power of implication
the advertising department of a midsize newspaper.
one of the most important concepts in selling,” he told me. “It’s covered
in a lot of sales seminars and books, but I’m surprised that so many
salespeople don’t realize how it can drive marketing decisions.”
What is implication? It’s a simple concept that explores how A impacts
B and how B impacts C. There is a strong emphasis on the future. Let’s
say one of your tires has low air pressure. Whether you choose to ignore
it or do something about it, there are long-term implications. If you
ignore it, you could end up with an even bigger problem, a flat tire.
If you decide to take action, the implication is that your car will
be safer and you’ll get improved gas mileage.
College football coaching legend Lou Holtz once said: “Things never
stay the same. They either get better or they get worse.”
In other words,
one thing leads to another.
“A lot of ad departments have tunnel vision,” Randall said. “They tell
their prospects, ‘Here’s what my paper can do for your business right
now.’ That approach might produce a sale, but it doesn’t drill down
to what the prospect really wants – long-range stability and success.
I encourage our sales team to take prospects down a different road.
It’s all a matter of asking the right questions.”
Here’s how implication questions can redirect a prospect’s thinking:
Advertiser: I don’t need to change my advertising.
Salesperson: How long has your current campaign been
Advertiser: About two years.
Salesperson: Are the ads working as well as they did
in the beginning?
Advertiser: Actually they’re not. We’re getting fewer
ad responses than we did then.
Salesperson: What do you think will happen to your
sales numbers if you keep running the same ads? (Implication question.)
Result: The client realizes that business could continue
to slide if there’s not a change in the advertising. That could have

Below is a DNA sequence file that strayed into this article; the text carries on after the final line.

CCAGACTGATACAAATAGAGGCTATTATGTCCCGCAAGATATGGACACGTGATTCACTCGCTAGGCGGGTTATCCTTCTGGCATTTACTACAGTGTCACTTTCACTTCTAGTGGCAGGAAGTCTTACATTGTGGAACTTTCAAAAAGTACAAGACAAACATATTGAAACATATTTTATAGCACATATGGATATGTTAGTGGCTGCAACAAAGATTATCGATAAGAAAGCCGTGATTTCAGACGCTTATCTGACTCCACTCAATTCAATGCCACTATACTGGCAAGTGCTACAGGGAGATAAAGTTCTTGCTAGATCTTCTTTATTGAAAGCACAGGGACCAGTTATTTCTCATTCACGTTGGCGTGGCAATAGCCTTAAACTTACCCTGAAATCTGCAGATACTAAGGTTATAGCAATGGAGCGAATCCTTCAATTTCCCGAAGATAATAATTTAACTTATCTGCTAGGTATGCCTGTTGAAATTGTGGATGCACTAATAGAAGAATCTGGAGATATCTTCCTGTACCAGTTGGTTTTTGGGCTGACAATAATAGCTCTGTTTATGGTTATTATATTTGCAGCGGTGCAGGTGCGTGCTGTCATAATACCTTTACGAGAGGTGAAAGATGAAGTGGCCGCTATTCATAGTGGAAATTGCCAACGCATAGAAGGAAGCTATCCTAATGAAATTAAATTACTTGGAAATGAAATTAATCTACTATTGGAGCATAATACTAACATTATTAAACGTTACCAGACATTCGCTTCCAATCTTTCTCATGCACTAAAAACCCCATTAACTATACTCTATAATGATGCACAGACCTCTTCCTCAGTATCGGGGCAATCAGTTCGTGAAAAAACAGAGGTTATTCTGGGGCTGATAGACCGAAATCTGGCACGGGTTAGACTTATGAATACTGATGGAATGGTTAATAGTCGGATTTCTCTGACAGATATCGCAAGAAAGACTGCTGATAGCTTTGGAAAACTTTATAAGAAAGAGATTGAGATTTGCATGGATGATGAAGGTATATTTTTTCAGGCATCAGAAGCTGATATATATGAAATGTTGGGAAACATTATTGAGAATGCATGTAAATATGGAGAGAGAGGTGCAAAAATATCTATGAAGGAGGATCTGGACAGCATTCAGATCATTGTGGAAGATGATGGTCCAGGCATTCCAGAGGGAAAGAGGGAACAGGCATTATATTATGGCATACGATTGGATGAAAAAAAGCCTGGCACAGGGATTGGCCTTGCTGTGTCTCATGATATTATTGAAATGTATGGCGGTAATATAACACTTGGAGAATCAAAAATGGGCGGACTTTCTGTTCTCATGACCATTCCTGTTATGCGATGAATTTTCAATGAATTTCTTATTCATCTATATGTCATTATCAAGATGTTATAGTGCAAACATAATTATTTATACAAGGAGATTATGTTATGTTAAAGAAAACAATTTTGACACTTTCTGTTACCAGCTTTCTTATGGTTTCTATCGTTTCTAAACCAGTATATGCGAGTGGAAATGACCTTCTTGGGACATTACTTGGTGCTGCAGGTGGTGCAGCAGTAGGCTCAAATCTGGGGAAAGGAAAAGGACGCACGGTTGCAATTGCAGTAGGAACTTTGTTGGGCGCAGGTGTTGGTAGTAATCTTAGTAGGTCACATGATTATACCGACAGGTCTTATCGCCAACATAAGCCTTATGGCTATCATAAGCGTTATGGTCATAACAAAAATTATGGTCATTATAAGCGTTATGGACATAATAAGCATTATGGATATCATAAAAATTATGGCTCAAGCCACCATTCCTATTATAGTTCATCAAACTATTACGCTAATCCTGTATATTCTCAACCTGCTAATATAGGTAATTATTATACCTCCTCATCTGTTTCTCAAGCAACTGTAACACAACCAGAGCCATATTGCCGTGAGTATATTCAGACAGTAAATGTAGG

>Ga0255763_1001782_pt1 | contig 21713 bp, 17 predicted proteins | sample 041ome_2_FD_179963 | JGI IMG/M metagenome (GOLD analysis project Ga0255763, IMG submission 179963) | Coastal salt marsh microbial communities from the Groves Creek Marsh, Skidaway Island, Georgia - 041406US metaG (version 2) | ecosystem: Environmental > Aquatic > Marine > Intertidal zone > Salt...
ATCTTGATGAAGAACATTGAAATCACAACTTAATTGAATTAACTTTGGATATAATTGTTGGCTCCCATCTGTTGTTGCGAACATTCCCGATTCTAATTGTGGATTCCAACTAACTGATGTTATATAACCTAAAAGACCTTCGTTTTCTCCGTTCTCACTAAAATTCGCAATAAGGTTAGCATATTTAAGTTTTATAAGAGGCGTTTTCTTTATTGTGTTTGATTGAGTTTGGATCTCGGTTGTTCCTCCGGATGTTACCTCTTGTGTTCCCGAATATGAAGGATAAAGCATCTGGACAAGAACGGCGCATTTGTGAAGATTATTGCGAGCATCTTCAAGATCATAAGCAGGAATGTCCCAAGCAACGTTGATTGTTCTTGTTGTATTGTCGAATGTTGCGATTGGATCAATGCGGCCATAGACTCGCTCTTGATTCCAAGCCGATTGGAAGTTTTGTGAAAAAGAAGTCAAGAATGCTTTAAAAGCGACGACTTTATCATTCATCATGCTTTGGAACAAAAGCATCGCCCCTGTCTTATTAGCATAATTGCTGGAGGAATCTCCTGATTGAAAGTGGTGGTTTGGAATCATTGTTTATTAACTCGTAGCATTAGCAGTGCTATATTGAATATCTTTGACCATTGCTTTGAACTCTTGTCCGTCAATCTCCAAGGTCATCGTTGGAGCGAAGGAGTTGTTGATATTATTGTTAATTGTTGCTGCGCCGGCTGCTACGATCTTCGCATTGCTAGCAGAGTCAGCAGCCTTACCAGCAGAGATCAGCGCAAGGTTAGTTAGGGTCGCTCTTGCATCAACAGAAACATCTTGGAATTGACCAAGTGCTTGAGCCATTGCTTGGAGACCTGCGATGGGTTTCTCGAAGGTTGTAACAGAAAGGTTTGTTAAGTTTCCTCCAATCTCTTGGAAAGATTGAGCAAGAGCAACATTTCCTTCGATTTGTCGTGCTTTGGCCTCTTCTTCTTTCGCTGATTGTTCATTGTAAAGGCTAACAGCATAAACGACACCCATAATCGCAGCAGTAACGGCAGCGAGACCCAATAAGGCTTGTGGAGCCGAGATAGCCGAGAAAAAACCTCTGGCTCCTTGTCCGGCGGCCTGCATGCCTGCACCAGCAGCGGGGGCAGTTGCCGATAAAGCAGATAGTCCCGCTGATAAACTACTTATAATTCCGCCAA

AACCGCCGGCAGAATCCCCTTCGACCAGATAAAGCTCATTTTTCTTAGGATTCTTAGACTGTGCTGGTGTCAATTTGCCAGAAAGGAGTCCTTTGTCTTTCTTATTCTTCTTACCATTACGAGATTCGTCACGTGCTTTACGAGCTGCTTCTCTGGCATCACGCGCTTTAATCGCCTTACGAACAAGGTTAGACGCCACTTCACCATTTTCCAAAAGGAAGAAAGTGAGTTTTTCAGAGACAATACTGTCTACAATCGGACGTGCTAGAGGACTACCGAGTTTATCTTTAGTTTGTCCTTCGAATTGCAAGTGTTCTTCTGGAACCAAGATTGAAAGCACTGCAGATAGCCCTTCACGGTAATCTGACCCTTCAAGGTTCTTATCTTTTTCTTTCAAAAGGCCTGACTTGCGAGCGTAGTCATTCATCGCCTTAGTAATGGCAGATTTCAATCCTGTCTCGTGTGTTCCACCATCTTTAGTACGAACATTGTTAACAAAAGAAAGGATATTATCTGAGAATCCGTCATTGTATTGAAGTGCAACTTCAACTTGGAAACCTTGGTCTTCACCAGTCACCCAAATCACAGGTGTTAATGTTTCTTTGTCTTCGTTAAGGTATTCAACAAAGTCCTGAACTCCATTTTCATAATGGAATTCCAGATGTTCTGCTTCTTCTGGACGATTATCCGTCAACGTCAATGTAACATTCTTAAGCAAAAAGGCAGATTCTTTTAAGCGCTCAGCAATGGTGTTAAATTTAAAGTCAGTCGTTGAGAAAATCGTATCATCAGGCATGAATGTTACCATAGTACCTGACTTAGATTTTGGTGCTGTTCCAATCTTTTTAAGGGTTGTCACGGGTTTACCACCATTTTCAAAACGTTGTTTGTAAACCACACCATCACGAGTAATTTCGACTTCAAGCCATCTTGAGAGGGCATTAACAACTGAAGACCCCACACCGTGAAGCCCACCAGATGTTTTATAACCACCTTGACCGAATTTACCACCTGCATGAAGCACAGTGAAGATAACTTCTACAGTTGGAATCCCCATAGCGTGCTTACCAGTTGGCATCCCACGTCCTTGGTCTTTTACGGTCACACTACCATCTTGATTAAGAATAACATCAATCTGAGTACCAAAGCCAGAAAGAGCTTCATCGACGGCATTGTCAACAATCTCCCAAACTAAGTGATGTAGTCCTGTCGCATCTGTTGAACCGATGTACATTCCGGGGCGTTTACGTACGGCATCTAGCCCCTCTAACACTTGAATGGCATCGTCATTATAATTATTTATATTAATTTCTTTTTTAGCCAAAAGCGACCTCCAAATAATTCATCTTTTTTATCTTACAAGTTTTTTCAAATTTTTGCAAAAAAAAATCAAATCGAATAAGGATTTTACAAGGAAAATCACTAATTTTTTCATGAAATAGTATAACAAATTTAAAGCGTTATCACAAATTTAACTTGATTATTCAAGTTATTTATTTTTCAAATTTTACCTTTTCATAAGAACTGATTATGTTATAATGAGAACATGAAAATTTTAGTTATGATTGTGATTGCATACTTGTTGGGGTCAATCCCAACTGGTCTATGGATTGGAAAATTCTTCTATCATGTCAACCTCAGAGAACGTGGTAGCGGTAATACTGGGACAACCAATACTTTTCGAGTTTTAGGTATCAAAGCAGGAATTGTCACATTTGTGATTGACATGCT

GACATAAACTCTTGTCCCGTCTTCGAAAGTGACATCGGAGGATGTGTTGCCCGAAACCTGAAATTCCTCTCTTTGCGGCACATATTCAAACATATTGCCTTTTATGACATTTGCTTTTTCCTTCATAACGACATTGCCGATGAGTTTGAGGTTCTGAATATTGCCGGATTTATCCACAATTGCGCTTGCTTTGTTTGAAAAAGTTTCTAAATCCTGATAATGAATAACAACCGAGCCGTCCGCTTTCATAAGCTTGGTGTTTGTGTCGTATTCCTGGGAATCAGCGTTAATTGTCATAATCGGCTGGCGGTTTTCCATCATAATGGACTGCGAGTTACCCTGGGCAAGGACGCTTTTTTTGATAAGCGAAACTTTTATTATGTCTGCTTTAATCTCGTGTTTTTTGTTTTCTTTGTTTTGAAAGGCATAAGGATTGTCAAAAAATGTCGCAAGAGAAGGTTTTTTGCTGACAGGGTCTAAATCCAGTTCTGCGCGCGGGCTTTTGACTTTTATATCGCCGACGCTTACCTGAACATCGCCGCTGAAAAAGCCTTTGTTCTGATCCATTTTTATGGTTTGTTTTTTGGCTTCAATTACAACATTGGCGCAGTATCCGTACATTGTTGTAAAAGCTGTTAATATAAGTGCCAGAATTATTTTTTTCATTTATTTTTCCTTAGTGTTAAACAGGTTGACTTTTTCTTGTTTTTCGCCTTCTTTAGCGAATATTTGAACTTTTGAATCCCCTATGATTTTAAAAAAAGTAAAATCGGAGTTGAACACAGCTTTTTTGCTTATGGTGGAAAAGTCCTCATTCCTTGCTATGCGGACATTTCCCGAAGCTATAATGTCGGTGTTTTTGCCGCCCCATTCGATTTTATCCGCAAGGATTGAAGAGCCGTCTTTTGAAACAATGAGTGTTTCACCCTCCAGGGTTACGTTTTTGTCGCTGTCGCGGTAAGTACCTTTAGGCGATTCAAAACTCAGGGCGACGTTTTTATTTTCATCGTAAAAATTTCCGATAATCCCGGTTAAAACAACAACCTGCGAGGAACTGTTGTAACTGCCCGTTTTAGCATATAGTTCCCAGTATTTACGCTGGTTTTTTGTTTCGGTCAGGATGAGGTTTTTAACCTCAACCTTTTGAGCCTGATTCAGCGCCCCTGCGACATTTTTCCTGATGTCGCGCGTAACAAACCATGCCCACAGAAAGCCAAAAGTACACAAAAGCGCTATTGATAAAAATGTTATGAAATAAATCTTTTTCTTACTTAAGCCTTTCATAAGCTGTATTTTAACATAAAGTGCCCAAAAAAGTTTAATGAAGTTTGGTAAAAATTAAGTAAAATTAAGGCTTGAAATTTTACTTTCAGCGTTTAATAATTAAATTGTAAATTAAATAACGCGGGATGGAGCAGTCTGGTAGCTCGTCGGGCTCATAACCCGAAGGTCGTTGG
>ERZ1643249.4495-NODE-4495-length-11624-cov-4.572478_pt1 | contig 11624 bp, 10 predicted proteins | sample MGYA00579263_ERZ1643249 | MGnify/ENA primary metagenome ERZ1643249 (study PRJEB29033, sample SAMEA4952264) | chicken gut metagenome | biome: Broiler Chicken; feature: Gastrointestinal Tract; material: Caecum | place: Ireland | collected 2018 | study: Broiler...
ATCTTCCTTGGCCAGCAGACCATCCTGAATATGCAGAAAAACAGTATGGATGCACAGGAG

a negative impact on his plans to expand the business. He agrees to
consider some new marketing ideas.
Here’s another example:
Advertiser: My new ad campaign is working pretty well.
Salesperson: That’s great news. It shows that you’re
targeting the right audience with the right message.
Salesperson: Let’s think for a moment about what could
happen if your business increased even more. What kinds of things could
you do? (Implication question.)
Advertiser: In the long run, I could add to the staff
and maybe even upgrade the showroom.
Salesperson: Why don’t we take advantage of the positive
momentum you’ve built? Right now, you’re running a quarter-page ad every
week. Let’s move that up to a half-page, which will give you even more
Result: The advertiser sees the benefits and agrees
to increase her advertising investment.
“Ideally, a sales conversation will include a progression
of implication questions. Each one can lead you closer to a sale,” Randall said.
(c) Copyright 2016
by John Foust. All rights reserved.
John Foust has conducted training programs for thousands
of newspaper advertising professionals. Many ad departments are using
his training videos to save time and get quick results from in-house
training. Email for information: firstname.lastname@example.org.